Single Cell FRET Analysis for the Identification of Optimal FRET-Pairs in Bacillus subtilis Using a Prototype MEM-FLIM System.

PloS one

PubMedID: 25886351

Detert Oude Weme RG, Kovács ÁT, de Jong SJ, Veening JW, Siebring J, Kuipers OP. Single Cell FRET Analysis for the Identification of Optimal FRET-Pairs in Bacillus subtilis Using a Prototype MEM-FLIM System. PLoS ONE. 2015;10(4):e0123239.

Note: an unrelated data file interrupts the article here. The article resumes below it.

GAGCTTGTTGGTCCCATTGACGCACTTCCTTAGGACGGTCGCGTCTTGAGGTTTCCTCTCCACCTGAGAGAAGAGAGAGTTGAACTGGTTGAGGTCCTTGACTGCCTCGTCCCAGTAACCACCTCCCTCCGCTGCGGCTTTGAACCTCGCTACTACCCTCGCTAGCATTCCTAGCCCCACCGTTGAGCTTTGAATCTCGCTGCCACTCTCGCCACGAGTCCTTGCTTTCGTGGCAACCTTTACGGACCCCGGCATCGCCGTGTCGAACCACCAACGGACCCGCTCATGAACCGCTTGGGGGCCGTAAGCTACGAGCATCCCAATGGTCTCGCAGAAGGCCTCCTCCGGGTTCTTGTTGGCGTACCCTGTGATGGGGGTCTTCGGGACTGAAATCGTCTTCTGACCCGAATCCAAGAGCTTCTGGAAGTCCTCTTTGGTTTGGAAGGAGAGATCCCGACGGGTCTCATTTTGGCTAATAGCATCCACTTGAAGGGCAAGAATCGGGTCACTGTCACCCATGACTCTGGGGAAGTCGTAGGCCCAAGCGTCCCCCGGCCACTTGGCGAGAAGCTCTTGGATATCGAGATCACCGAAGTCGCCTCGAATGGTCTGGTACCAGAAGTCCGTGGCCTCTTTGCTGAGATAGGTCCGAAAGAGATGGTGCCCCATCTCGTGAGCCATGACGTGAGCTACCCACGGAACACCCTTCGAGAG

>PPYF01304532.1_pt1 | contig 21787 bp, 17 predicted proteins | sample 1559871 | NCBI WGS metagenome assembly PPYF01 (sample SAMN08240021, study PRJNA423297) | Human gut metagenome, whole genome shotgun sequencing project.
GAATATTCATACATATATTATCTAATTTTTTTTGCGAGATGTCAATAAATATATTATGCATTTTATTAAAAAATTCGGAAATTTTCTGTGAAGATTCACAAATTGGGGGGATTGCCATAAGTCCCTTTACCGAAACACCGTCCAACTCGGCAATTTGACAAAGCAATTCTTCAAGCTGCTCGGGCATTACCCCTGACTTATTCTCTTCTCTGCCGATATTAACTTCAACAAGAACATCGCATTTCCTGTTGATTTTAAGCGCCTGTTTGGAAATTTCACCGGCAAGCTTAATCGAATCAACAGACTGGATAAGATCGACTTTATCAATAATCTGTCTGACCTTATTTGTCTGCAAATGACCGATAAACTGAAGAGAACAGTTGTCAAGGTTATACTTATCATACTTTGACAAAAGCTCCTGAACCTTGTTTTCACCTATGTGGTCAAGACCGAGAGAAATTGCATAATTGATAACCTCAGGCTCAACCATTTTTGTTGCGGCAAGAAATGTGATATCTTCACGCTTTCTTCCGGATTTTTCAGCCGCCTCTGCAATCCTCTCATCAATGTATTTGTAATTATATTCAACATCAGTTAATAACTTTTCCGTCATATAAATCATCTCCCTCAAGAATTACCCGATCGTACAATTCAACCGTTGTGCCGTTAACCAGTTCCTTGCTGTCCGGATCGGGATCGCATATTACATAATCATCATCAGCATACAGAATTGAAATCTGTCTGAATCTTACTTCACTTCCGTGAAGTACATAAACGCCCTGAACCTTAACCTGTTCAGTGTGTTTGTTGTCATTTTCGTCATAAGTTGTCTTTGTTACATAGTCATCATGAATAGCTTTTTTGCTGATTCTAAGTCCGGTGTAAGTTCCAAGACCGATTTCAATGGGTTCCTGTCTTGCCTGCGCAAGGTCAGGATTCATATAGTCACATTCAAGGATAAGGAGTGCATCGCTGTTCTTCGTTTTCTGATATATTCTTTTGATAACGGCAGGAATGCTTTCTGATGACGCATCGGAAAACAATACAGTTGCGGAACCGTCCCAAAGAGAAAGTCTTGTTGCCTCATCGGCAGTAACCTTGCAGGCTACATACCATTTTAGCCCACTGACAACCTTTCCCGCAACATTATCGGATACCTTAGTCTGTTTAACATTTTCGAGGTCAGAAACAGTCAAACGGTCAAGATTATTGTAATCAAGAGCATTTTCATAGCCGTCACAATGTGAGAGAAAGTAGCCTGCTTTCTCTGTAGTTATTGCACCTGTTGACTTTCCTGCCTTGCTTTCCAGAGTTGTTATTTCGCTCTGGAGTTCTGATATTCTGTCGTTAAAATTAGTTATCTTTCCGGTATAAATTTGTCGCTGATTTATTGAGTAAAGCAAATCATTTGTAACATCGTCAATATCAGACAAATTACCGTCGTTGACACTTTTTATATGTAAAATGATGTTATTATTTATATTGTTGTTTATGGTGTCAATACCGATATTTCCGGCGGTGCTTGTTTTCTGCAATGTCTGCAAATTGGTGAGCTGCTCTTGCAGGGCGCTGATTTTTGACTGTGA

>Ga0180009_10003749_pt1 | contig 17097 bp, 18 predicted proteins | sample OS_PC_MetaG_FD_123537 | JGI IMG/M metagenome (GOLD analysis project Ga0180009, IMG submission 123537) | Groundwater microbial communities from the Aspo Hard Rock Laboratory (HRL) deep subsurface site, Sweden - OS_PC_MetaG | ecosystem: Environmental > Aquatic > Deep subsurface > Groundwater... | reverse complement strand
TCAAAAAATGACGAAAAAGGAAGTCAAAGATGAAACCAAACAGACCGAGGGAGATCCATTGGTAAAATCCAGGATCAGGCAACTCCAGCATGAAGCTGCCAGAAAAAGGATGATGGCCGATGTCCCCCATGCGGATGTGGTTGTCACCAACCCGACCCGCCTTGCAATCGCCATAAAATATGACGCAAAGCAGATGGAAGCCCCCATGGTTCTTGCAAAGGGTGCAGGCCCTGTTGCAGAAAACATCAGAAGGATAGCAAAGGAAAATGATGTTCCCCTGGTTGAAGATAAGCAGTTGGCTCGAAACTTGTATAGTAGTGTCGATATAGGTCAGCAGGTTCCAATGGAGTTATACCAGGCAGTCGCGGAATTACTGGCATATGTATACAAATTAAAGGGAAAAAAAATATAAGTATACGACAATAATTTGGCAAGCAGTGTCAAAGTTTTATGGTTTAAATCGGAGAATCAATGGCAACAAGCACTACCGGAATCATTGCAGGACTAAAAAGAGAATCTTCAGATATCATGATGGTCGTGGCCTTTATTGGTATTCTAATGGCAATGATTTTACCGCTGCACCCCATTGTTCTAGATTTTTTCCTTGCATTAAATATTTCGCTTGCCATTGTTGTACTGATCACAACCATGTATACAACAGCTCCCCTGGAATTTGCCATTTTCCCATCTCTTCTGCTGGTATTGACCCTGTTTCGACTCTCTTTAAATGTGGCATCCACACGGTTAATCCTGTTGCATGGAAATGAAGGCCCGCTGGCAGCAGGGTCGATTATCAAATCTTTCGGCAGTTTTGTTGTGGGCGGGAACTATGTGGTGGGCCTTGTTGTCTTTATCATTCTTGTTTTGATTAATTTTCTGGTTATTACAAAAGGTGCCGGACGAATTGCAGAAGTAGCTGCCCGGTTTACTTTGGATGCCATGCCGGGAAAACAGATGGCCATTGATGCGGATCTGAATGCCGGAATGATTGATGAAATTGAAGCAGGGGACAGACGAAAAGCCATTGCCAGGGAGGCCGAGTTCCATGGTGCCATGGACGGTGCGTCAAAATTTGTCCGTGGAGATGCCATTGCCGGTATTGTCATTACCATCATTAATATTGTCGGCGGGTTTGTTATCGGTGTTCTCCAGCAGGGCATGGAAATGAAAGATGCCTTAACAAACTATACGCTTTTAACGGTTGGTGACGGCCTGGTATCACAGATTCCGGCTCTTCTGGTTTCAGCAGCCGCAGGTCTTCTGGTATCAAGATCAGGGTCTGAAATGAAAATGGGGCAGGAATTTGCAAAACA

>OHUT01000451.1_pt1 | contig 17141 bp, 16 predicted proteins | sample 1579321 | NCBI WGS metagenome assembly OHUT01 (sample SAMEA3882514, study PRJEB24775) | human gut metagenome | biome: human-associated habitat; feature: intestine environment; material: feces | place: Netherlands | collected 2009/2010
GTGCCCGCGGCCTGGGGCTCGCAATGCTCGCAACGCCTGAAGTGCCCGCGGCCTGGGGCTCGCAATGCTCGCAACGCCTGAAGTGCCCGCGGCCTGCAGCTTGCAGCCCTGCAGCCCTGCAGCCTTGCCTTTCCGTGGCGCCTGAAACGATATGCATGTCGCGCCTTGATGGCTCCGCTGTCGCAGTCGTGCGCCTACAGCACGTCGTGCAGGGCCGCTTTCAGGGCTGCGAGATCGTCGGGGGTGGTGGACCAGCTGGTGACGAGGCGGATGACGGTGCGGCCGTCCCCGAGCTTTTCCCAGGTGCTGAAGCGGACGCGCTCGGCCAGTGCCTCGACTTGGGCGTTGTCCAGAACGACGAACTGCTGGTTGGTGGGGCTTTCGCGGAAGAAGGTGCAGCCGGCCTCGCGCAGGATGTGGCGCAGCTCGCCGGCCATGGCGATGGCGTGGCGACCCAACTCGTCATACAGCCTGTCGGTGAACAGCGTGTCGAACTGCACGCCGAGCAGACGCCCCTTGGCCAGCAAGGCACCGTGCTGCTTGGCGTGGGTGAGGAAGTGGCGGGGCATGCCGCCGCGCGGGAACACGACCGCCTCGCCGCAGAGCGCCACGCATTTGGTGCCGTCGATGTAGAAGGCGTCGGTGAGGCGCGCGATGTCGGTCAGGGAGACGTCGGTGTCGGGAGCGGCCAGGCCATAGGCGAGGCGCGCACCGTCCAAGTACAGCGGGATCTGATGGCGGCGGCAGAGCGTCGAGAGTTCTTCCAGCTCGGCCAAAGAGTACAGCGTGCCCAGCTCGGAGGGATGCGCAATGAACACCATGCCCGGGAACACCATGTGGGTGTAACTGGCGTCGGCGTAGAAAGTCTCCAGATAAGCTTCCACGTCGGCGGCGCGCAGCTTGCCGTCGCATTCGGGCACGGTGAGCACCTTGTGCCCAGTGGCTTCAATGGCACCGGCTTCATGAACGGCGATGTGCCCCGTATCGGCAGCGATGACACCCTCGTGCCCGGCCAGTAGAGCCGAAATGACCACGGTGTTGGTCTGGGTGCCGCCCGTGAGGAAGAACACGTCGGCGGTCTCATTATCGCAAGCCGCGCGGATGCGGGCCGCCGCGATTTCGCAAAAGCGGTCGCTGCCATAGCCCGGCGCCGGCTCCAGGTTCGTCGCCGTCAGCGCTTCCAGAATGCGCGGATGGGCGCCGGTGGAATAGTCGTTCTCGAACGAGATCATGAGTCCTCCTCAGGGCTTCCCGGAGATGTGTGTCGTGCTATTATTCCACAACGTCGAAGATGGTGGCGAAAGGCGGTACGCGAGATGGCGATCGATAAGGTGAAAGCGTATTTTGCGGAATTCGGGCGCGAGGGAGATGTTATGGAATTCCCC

Protein-protein interactions can be studied in vitro, e. g. with bacterial or yeast two-hybrid systems or surface plasmon resonance. In contrast to in vitro techniques, in vivo studies of protein-protein interactions allow examination of spatial and temporal behavior of such interactions in their native environment. One approach to study protein-protein interactions in vivo is via Förster Resonance Energy Transfer (FRET). Here, FRET efficiency of selected FRET-pairs was studied at the single cell level using sensitized emission and Frequency Domain-Fluorescence Lifetime Imaging Microscopy (FD-FLIM). For FRET-FLIM, a prototype Modulated Electron-Multiplied FLIM system was used, which is, to the best of our knowledge, the first account of Frequency Domain FLIM to analyze FRET in single bacterial cells. To perform FRET-FLIM, we first determined and benchmarked the best fluorescent protein-pair for FRET in Bacillus subtilis using a novel BglBrick-compatible integration vector. We show that GFP-tagRFP is an excellent donor-acceptor pair for B. subtilis in vivo FRET studies. As a proof of concept, selected donor and acceptor fluorescent proteins were fused using a linker that contained a tobacco etch virus (TEV)-protease recognition sequence. Induction of TEV-protease results in loss of FRET efficiency and increase in fluorescence lifetime. The loss of FRET efficiency after TEV induction can be followed in time in single cells via time-lapse microscopy. This work will facilitate future studies of in vivo dynamics of protein complexes in single B. subtilis cells.